Washington D.C., Oct 3, 2017 / 11:06 am
During the annual Red Mass marking a new term of the U.S. Supreme Court, Archbishop Jose Gomez of Los Angeles said that early American missionaries should be honored among the founding fathers of the United States.
“These missionaries – together with the colonists and the statesmen who came later – they laid the spiritual and intellectual groundwork for a nation that remains unique in human history,” Gomez told lawyers and judges during his homily at the 65th Red Mass.
“A nation conceived under God and committed to promoting human dignity, freedom and the flourishing of a diversity of peoples, races, ideas and beliefs.”
The Red Mass is celebrated on the Sunday before the first Monday in October, which marks the beginning of the Supreme Court’s annual term. The liturgy is held at St. Matthew the Apostle Church in Washington D.C., and is meant to invoke God’s blessing on elected officials and members of the justice system.
Reflecting on the 5 million Catholics speaking 40 different languages in the L.A. Archdiocese, Gomez discussed current immigration issues and touched on the spiritual foundations laid by Franciscan missionaries.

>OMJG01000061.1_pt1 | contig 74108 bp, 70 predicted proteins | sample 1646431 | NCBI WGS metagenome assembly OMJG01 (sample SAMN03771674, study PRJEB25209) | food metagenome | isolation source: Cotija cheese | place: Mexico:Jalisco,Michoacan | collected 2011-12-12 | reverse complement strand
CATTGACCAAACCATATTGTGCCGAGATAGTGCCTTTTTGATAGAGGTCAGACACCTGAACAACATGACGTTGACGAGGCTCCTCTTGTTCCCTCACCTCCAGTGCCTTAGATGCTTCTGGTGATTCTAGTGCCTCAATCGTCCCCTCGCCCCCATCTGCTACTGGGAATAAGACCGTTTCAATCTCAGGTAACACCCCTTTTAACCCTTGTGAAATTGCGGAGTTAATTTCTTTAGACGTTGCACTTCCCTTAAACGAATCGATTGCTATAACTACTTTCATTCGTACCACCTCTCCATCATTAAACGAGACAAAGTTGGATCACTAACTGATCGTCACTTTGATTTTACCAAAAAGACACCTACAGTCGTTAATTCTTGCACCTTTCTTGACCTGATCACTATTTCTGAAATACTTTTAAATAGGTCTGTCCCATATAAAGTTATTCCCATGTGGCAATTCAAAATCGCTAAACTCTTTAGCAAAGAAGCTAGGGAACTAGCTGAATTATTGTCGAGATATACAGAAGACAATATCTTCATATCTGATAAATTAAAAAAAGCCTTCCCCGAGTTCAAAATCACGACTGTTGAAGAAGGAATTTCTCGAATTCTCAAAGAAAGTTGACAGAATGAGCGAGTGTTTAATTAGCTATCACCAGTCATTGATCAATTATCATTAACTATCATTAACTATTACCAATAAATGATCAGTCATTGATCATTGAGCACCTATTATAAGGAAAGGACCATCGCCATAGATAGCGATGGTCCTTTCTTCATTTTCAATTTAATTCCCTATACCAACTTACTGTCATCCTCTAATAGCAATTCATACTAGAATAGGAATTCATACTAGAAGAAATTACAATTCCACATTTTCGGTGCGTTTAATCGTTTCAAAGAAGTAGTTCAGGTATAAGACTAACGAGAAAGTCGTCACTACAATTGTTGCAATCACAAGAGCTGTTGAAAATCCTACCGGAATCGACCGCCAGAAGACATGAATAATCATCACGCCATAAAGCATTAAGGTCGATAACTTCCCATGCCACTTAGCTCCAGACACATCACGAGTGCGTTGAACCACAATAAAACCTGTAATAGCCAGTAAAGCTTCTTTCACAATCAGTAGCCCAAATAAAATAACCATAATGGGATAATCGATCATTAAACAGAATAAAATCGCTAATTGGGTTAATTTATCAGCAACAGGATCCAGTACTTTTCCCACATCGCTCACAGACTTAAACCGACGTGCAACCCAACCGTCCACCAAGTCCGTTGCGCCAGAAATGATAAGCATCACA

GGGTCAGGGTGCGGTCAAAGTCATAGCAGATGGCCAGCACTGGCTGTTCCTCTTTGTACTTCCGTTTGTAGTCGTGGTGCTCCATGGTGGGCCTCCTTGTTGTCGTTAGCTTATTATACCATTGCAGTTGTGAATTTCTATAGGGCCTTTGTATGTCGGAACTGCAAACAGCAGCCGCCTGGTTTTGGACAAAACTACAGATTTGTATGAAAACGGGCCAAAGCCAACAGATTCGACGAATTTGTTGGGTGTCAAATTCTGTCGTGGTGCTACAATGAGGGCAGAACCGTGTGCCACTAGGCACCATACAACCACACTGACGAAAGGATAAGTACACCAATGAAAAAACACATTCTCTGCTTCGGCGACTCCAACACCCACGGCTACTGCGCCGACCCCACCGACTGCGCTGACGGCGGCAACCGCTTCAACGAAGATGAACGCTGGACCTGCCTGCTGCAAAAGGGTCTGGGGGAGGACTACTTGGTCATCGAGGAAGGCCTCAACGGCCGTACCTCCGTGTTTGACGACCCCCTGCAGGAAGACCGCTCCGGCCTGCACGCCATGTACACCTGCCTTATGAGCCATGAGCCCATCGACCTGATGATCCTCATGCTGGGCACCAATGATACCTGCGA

He gave the example of the recently canonized St. Junipero Serra, whom he called a champion for indigenous people. The Franciscan saint had written a “bill of rights” to protect the natives when the colonial government refused to acknowledge their full dignity, he said.
“Remembering St. Junípero and the first missionaries changes how we remember our national story. It reminds us that America’s first beginnings were not political. America’s first beginnings were spiritual.”
The archbishop reflected on the birth of the Church at Pentecost, where the Holy Spirit gave the “mission of gathering all the peoples of the earth into one family of God.”